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App of the Day: Draw Something

Picture this.

One of the most tiresome criticisms levelled at games is to sniffily point out that you could play it in real life just as easily. Why play FIFA when you can take an actual football to the park? Why click-clack along to songs in Rock Band when you could learn to play an actual guitar instead? Such feeble jabs generally miss the wish fulfilment context of such games but Draw Something, the App Store's latest overnight sensation, doesn't even have that to fall back on. This is a game you could easily recreate with paper and pen.

It really is this simple: you draw a picture of something, plucked from a list of three suggestions. This gets sent to a friend, who must then guess what you've drawn. Then it's their turn to draw something for you, and your turn to guess. And so on, an escalating volley of generally inept sketching and ill-advised attempts to be clever. That's supposed to be Finland, Ellie? Really?

There's a scoring system, of sorts, but nothing too taxing. Coins are earned for successful guesses, depending on the difficulty, but can only be used to buy more colours for your paintbox or bombs to shake out new words, or destroy irrelevant letters in the guessing stage. Neither are essential to progress.

The longer you and your friends can keep making correct guesses, the higher your tally goes. This tally serves no purpose - there are no leaderboards and no "victory" conditions - but it's still disturbingly compelling. It's meaningless, but nobody wants to be the one to spoil the run by passing on a round, in much the same way as nobody wants to be the first one to drop the ball when playing catch.

You could, of course, cheat. There's nothing to stop you simply writing the answer, but with nothing at stake it'd be like playing hide and seek and standing in plain sight. The compulsion to do well comes from a deeper place, communal play in its purest form.

So what makes it fun? The people you play it with, mostly. This is the sort of game that only comes to life when you know the person behind the squiggles, and can laugh at their ineptitude or appreciate their artistry. In-jokes can be worked into images, or you may decide that a particular friend is more likely to guess the word "sneakers" from a reference to the 1992 Dan Aykroyd movie than a drawing of footwear.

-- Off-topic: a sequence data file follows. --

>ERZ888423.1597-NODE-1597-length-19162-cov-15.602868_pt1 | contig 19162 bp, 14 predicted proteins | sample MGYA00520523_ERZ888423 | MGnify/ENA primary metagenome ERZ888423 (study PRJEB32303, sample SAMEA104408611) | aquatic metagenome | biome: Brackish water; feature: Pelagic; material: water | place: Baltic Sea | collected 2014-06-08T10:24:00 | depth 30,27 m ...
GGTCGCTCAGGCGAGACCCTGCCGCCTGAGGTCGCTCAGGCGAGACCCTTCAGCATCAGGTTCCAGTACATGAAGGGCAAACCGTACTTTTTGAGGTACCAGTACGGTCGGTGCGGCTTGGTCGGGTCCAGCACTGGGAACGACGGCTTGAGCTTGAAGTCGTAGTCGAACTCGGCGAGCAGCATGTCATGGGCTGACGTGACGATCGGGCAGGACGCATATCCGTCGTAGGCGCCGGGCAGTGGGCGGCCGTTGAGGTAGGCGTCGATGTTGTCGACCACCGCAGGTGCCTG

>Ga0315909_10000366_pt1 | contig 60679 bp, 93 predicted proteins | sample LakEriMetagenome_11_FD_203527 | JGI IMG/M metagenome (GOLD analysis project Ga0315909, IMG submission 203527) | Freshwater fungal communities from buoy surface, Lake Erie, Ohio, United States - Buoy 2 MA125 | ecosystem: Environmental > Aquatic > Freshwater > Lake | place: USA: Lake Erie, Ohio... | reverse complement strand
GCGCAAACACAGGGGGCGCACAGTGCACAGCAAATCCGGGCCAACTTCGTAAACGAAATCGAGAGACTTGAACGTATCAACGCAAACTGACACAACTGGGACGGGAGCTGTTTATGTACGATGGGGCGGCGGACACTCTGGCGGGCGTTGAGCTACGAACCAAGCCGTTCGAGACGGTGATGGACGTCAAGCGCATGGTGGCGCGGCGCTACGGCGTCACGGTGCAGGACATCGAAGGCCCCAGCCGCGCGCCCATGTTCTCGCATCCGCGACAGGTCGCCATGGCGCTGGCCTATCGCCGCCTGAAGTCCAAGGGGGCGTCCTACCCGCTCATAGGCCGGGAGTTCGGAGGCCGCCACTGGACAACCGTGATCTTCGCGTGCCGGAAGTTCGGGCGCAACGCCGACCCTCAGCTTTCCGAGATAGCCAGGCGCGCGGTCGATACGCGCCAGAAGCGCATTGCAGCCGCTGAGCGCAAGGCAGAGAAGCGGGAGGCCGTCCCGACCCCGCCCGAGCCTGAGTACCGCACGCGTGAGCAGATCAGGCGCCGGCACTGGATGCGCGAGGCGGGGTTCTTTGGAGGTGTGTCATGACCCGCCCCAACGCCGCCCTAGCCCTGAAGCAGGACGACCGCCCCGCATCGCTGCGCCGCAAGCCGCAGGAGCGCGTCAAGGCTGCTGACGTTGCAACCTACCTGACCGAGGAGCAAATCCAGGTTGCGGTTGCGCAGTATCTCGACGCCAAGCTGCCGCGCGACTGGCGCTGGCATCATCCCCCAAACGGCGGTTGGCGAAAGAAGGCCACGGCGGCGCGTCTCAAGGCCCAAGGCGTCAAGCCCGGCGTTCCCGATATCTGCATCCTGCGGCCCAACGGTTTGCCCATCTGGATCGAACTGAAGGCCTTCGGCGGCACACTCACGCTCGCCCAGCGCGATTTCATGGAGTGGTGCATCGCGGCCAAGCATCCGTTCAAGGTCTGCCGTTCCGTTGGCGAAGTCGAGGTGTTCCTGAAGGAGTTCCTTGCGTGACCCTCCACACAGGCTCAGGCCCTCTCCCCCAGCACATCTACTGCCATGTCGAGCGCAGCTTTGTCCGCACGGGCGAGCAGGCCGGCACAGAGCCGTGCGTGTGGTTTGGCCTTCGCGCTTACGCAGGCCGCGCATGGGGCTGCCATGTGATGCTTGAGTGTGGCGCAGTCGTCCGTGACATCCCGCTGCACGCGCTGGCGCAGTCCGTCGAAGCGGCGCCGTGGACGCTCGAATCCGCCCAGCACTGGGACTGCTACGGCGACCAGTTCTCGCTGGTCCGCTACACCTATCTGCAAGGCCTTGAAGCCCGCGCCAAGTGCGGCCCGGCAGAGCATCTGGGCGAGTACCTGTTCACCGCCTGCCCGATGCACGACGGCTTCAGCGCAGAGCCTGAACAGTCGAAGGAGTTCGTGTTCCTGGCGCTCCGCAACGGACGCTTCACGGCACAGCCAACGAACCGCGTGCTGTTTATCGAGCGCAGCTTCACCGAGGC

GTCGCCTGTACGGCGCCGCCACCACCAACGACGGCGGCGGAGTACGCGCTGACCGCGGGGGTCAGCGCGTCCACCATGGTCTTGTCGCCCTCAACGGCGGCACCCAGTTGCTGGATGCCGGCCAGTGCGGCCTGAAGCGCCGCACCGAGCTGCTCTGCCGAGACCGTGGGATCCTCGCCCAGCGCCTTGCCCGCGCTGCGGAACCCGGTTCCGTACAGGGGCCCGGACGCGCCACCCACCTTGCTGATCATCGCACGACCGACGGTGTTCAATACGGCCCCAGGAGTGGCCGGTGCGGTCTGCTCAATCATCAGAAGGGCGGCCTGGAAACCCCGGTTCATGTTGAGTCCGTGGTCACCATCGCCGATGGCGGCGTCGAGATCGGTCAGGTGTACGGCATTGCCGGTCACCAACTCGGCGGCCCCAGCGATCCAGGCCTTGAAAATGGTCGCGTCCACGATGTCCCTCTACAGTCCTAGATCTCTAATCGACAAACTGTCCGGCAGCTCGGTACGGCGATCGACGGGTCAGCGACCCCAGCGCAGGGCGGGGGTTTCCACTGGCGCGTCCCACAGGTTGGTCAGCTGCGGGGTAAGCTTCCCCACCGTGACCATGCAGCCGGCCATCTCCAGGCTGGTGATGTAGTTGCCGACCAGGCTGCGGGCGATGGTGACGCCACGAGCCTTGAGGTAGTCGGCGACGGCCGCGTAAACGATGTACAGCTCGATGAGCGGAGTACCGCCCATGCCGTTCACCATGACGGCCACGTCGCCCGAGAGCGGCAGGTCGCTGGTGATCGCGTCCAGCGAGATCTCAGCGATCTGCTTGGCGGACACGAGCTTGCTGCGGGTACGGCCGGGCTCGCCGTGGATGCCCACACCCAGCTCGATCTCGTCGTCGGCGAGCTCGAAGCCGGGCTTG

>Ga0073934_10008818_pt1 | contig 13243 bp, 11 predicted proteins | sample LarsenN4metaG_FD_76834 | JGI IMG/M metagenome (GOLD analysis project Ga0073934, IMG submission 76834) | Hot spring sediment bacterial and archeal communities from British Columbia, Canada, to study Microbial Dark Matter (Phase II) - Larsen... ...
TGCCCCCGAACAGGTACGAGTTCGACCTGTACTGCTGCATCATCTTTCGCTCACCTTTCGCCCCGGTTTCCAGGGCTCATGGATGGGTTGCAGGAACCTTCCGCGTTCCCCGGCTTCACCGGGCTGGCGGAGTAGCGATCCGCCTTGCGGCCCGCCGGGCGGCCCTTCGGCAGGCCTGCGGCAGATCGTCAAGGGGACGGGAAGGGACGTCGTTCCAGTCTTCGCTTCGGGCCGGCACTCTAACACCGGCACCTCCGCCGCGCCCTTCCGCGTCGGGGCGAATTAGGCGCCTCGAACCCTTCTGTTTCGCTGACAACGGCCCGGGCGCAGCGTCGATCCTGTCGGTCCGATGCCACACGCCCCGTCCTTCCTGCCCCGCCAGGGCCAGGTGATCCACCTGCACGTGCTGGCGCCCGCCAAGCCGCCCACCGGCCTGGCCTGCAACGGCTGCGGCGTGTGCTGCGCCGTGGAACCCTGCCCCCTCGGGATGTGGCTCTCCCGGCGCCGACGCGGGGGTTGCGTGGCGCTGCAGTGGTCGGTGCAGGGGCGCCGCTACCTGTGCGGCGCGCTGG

Draw Something's (pen) stroke of genius is that the drawings don't arrive fully formed. Instead, you watch the creation of each picture replayed perfectly, one line at a time, exactly as it was drawn. With a bit of forward planning and practice, you can almost create short animations. In doing so, the game taps into something Rolf Harris understood years ago - it's always fun to ask "can you guess what it is yet?"

There's no denying that Draw Something is thin on gameplay features, but to pour scorn on it for its simplicity would be to miss the point. There are improvements that can be made, certainly - the ability to remove friends from your list when they stop playing, a more robust internal economy for those coins, and a wider selection of words to guess would all be welcome.

But those criticisms don't detract from a game that makes its simplicity a strength. Draw Something may not dig particularly deep into our sense of fun and community, but it understands its own appeal beautifully: you're not playing the game, you're playing your friends.

App of the Day highlights interesting games we're playing on the Android, iPad, iPhone and Windows Phone 7 mobile platforms, including post-release updates. If you want to see a particular app featured, drop us a line or suggest it in the comments.

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About the Author
Dan Whitehead avatar

Dan Whitehead


Dan has been writing for Eurogamer since 2006 and specialises in RPGs, shooters and games for children. His bestest game ever is Julian Gollop's Chaos.

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